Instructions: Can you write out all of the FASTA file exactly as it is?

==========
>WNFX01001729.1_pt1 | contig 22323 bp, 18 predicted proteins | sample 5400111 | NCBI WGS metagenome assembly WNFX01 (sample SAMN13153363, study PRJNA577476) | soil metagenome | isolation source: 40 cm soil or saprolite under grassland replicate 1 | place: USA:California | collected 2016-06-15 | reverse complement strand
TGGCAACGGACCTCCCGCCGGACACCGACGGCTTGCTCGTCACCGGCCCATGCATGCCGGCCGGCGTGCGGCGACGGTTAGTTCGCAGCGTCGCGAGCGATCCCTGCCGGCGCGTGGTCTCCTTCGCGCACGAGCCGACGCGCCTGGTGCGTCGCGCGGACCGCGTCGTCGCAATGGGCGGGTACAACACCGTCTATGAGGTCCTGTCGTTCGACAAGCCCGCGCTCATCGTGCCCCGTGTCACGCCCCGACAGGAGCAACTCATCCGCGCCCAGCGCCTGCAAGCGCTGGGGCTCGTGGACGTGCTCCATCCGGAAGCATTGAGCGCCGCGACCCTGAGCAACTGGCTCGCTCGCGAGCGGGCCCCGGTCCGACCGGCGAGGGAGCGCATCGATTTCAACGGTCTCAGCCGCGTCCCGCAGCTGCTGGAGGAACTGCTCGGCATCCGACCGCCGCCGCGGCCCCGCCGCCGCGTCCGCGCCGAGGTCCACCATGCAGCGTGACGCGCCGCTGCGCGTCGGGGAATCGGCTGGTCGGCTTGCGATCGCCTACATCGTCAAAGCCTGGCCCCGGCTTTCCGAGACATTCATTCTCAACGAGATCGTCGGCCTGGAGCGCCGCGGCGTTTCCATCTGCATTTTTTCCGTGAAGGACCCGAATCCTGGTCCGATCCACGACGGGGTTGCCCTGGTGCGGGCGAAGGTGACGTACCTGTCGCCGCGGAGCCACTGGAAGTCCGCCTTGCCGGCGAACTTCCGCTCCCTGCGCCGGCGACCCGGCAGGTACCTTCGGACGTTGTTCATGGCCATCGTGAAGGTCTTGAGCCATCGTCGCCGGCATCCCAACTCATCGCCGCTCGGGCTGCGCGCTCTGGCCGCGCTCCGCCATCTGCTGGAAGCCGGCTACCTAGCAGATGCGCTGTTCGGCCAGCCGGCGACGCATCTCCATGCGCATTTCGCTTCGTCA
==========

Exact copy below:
>WNFX01001729.1_pt1 | contig 22323 bp, 18 predicted proteins | sample 5400111 | NCBI WGS metagenome assembly WNFX01 (sample SAMN13153363, study PRJNA577476) | soil metagenome | isolation source: 40 cm soil or saprolite under grassland replicate 1 | place: USA:California | collected 2016-06-15 | reverse complement strand
TGGCAACGGACCTCCCGCCGGACACCGACGGCTTGCTCGTCACCGGCCCATGCATGCCGGCCGGCGTGCGGCGACGGTTAGTTCGCAGCGTCGCGAGCGATCCCTGCCGGCGCGTGGTCTCCTTCGCGCACGAGCCGACGCGCCTGGTGCGTCGCGCGGACCGCGTCGTCGCAATGGGCGGGTACAACACCGTCTATGAGGTCCTGTCGTTCGACAAGCCCGCGCTCATCGTGCCCCGTGTCACGCCCCGACAGGAGCAACTCATCCGCGCCCAGCGCCTGCAAGCGCTGGGGCTCGTGGACGTGCTCCATCCGGAAGCATTGAGCGCCGCGACCCTGAGCAACTGGCTCGCTCGCGAGCGGGCCCCGGTCCGACCGGCGAGGGAGCGCATCGATTTCAACGGTCTCAGCCGCGTCCCGCAGCTGCTGGAGGAACTGCTCGGCATCCGACCGCCGCCGCGGCCCCGCCGCCGCGTCCGCGCCGAGGTCCACCATGCAGCGTGACGCGCCGCTGCGCGTCGGGGAATCGGCTGGTCGGCTTGCGATCGCCTACATCGTCAAAGCCTGGCCCCGGCTTTCCGAGACATTCATTCTCAACGAGATCGTCGGCCTGGAGCGCCGCGGCGTTTCCATCTGCATTTTTTCCGTGAAGGACCCGAATCCTGGTCCGATCCACGACGGGGTTGCCCTGGTGCGGGCGAAGGTGACGTACCTGTCGCCGCGGAGCCACTGGAAGTCCGCCTTGCCGGCGAACTTCCGCTCCCTGCGCCGGCGACCCGGCAGGTACCTTCGGACGTTGTTCATGGCCATCGTGAAGGTCTTGAGCCATCGTCGCCGGCATCCCAACTCATCGCCGCTCGGGCTGCGCGCTCTGGCCGCGCTCCGCCATCTGCTGGAAGCCGGCTACCTAGCAGATGCGCTGTTCGGCCAGCCGGCGACGCATCTCCATGCGCATTTCGCTTCGTCA